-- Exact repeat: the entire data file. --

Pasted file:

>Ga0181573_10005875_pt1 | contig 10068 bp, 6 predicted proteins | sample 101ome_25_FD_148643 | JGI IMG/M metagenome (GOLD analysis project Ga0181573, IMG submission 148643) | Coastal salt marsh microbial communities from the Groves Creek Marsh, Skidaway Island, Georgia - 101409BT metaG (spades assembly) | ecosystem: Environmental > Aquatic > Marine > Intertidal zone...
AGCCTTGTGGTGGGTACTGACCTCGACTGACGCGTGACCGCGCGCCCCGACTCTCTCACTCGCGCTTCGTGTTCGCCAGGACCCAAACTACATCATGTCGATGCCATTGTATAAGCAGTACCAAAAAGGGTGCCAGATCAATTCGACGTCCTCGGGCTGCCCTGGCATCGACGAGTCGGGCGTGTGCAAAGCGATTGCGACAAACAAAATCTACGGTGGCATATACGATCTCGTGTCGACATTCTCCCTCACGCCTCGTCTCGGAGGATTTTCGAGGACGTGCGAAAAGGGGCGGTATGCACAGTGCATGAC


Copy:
>Ga0181573_10005875_pt1 | contig 10068 bp, 6 predicted proteins | sample 101ome_25_FD_148643 | JGI IMG/M metagenome (GOLD analysis project Ga0181573, IMG submission 148643) | Coastal salt marsh microbial communities from the Groves Creek Marsh, Skidaway Island, Georgia - 101409BT metaG (spades assembly) | ecosystem: Environmental > Aquatic > Marine > Intertidal zone...
AGCCTTGTGGTGGGTACTGACCTCGACTGACGCGTGACCGCGCGCCCCGACTCTCTCACTCGCGCTTCGTGTTCGCCAGGACCCAAACTACATCATGTCGATGCCATTGTATAAGCAGTACCAAAAAGGGTGCCAGATCAATTCGACGTCCTCGGGCTGCCCTGGCATCGACGAGTCGGGCGTGTGCAAAGCGATTGCGACAAACAAAATCTACGGTGGCATATACGATCTCGTGTCGACATTCTCCCTCACGCCTCGTCTCGGAGGATTTTCGAGGACGTGCGAAAAGGGGCGGTATGCACAGTGCATGAC